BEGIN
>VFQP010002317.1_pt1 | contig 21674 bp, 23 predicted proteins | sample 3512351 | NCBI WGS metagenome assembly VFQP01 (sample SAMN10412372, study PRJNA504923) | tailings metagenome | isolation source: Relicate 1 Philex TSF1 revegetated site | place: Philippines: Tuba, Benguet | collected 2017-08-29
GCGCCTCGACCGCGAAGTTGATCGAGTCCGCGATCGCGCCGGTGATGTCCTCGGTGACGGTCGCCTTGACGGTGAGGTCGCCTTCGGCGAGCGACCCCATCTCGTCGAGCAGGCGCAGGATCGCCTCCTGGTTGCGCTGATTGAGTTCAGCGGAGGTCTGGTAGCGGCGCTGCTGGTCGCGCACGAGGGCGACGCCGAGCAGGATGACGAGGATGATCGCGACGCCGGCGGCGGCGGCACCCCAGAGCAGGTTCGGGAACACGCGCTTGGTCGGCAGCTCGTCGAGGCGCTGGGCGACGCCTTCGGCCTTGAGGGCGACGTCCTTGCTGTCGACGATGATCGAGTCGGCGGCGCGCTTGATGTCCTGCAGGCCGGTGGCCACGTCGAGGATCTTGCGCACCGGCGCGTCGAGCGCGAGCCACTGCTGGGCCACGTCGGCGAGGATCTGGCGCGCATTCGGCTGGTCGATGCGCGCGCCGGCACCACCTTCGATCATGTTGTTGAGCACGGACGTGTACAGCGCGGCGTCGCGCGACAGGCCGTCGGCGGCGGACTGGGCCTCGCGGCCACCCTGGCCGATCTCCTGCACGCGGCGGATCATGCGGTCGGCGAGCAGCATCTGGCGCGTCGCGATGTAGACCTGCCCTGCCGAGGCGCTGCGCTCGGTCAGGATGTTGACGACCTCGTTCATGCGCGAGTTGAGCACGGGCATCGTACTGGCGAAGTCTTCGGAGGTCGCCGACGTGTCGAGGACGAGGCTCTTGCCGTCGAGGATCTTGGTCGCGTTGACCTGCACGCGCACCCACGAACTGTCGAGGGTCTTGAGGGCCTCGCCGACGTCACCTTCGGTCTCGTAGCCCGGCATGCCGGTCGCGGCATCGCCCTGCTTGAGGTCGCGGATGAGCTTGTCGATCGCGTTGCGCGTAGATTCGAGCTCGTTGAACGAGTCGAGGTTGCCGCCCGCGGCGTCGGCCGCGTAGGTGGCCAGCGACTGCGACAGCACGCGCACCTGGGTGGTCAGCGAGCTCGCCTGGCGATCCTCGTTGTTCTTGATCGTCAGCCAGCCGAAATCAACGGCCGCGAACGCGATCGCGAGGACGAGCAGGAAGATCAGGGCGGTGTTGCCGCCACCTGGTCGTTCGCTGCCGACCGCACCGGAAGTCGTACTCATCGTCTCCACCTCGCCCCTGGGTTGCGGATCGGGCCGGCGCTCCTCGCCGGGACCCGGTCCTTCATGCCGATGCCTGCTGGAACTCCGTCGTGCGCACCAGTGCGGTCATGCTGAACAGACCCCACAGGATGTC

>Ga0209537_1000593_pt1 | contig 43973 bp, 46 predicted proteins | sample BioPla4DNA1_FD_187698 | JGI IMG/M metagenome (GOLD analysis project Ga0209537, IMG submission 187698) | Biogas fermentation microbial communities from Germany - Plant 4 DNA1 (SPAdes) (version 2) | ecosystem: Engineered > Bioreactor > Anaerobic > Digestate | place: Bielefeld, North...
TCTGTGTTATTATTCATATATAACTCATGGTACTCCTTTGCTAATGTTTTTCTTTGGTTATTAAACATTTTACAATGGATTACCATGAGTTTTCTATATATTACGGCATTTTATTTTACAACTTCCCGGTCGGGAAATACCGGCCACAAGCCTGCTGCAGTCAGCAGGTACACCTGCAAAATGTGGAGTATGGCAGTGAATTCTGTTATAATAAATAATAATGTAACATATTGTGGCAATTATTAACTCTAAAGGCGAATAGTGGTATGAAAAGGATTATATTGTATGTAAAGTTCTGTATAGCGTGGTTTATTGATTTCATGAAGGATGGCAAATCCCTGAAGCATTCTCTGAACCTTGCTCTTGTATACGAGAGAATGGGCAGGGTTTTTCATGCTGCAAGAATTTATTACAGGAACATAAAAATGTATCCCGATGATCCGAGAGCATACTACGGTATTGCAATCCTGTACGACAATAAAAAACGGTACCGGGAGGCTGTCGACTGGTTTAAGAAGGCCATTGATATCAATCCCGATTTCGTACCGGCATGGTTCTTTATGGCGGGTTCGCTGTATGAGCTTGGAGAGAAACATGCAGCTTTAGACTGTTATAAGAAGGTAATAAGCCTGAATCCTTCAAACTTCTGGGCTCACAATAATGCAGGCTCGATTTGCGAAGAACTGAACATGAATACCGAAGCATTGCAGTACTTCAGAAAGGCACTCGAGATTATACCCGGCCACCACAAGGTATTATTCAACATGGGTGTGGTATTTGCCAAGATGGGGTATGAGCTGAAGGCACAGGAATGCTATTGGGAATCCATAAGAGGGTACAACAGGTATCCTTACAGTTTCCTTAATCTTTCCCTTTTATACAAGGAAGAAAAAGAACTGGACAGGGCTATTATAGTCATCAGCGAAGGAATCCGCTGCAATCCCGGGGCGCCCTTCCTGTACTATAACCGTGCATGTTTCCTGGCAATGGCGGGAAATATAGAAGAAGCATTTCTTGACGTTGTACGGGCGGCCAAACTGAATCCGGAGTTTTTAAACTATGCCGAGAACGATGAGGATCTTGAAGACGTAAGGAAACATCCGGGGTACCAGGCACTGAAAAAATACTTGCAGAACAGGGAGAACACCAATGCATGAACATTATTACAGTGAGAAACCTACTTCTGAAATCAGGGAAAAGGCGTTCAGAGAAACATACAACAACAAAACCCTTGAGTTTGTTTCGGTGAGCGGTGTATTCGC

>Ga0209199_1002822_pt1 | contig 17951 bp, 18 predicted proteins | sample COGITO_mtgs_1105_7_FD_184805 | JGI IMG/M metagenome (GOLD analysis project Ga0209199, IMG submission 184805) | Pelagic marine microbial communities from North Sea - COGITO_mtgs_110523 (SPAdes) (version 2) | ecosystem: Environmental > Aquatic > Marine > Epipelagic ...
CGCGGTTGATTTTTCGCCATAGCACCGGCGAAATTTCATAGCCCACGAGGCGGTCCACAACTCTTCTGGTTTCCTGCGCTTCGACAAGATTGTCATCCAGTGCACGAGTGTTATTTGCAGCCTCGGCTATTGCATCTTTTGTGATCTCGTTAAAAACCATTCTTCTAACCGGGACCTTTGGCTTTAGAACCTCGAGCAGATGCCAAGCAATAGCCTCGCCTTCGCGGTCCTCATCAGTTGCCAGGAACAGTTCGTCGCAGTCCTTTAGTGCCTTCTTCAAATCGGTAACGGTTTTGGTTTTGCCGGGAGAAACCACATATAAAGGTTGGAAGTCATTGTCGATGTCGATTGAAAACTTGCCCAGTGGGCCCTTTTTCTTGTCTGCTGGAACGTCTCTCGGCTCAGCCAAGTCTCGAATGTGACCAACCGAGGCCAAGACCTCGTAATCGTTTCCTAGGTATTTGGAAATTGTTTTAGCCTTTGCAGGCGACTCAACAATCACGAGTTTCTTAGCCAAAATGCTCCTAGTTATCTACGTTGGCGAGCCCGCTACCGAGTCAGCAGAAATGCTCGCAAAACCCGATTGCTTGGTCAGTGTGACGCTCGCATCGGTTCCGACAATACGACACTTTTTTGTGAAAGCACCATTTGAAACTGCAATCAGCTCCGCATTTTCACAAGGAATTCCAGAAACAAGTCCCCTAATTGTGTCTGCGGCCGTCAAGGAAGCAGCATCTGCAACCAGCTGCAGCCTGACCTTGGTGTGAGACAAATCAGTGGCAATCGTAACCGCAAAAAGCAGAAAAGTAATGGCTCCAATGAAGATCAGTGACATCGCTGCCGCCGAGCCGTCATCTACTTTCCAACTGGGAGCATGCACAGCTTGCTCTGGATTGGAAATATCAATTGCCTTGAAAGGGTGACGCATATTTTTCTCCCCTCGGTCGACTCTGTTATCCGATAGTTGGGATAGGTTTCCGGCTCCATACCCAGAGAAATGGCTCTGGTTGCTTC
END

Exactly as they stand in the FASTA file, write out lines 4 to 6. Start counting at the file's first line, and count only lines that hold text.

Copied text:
TCTGTGTTATTATTCATATATAACTCATGGTACTCCTTTGCTAATGTTTTTCTTTGGTTATTAAACATTTTACAATGGATTACCATGAGTTTTCTATATATTACGGCATTTTATTTTACAACTTCCCGGTCGGGAAATACCGGCCACAAGCCTGCTGCAGTCAGCAGGTACACCTGCAAAATGTGGAGTATGGCAGTGAATTCTGTTATAATAAATAATAATGTAACATATTGTGGCAATTATTAACTCTAAAGGCGAATAGTGGTATGAAAAGGATTATATTGTATGTAAAGTTCTGTATAGCGTGGTTTATTGATTTCATGAAGGATGGCAAATCCCTGAAGCATTCTCTGAACCTTGCTCTTGTATACGAGAGAATGGGCAGGGTTTTTCATGCTGCAAGAATTTATTACAGGAACATAAAAATGTATCCCGATGATCCGAGAGCATACTACGGTATTGCAATCCTGTACGACAATAAAAAACGGTACCGGGAGGCTGTCGACTGGTTTAAGAAGGCCATTGATATCAATCCCGATTTCGTACCGGCATGGTTCTTTATGGCGGGTTCGCTGTATGAGCTTGGAGAGAAACATGCAGCTTTAGACTGTTATAAGAAGGTAATAAGCCTGAATCCTTCAAACTTCTGGGCTCACAATAATGCAGGCTCGATTTGCGAAGAACTGAACATGAATACCGAAGCATTGCAGTACTTCAGAAAGGCACTCGAGATTATACCCGGCCACCACAAGGTATTATTCAACATGGGTGTGGTATTTGCCAAGATGGGGTATGAGCTGAAGGCACAGGAATGCTATTGGGAATCCATAAGAGGGTACAACAGGTATCCTTACAGTTTCCTTAATCTTTCCCTTTTATACAAGGAAGAAAAAGAACTGGACAGGGCTATTATAGTCATCAGCGAAGGAATCCGCTGCAATCCCGGGGCGCCCTTCCTGTACTATAACCGTGCATGTTTCCTGGCAATGGCGGGAAATATAGAAGAAGCATTTCTTGACGTTGTACGGGCGGCCAAACTGAATCCGGAGTTTTTAAACTATGCCGAGAACGATGAGGATCTTGAAGACGTAAGGAAACATCCGGGGTACCAGGCACTGAAAAAATACTTGCAGAACAGGGAGAACACCAATGCATGAACATTATTACAGTGAGAAACCTACTTCTGAAATCAGGGAAAAGGCGTTCAGAGAAACATACAACAACAAAACCCTTGAGTTTGTTTCGGTGAGCGGTGTATTCGC

>Ga0209199_1002822_pt1 | contig 17951 bp, 18 predicted proteins | sample COGITO_mtgs_1105_7_FD_184805 | JGI IMG/M metagenome (GOLD analysis project Ga0209199, IMG submission 184805) | Pelagic marine microbial communities from North Sea - COGITO_mtgs_110523 (SPAdes) (version 2) | ecosystem: Environmental > Aquatic > Marine > Epipelagic ...
CGCGGTTGATTTTTCGCCATAGCACCGGCGAAATTTCATAGCCCACGAGGCGGTCCACAACTCTTCTGGTTTCCTGCGCTTCGACAAGATTGTCATCCAGTGCACGAGTGTTATTTGCAGCCTCGGCTATTGCATCTTTTGTGATCTCGTTAAAAACCATTCTTCTAACCGGGACCTTTGGCTTTAGAACCTCGAGCAGATGCCAAGCAATAGCCTCGCCTTCGCGGTCCTCATCAGTTGCCAGGAACAGTTCGTCGCAGTCCTTTAGTGCCTTCTTCAAATCGGTAACGGTTTTGGTTTTGCCGGGAGAAACCACATATAAAGGTTGGAAGTCATTGTCGATGTCGATTGAAAACTTGCCCAGTGGGCCCTTTTTCTTGTCTGCTGGAACGTCTCTCGGCTCAGCCAAGTCTCGAATGTGACCAACCGAGGCCAAGACCTCGTAATCGTTTCCTAGGTATTTGGAAATTGTTTTAGCCTTTGCAGGCGACTCAACAATCACGAGTTTCTTAGCCAAAATGCTCCTAGTTATCTACGTTGGCGAGCCCGCTACCGAGTCAGCAGAAATGCTCGCAAAACCCGATTGCTTGGTCAGTGTGACGCTCGCATCGGTTCCGACAATACGACACTTTTTTGTGAAAGCACCATTTGAAACTGCAATCAGCTCCGCATTTTCACAAGGAATTCCAGAAACAAGTCCCCTAATTGTGTCTGCGGCCGTCAAGGAAGCAGCATCTGCAACCAGCTGCAGCCTGACCTTGGTGTGAGACAAATCAGTGGCAATCGTAACCGCAAAAAGCAGAAAAGTAATGGCTCCAATGAAGATCAGTGACATCGCTGCCGCCGAGCCGTCATCTACTTTCCAACTGGGAGCATGCACAGCTTGCTCTGGATTGGAAATATCAATTGCCTTGAAAGGGTGACGCATATTTTTCTCCCCTCGGTCGACTCTGTTATCCGATAGTTGGGATAGGTTTCCGGCTCCATACCCAGAGAAATGGCTCTGGTTGCTTC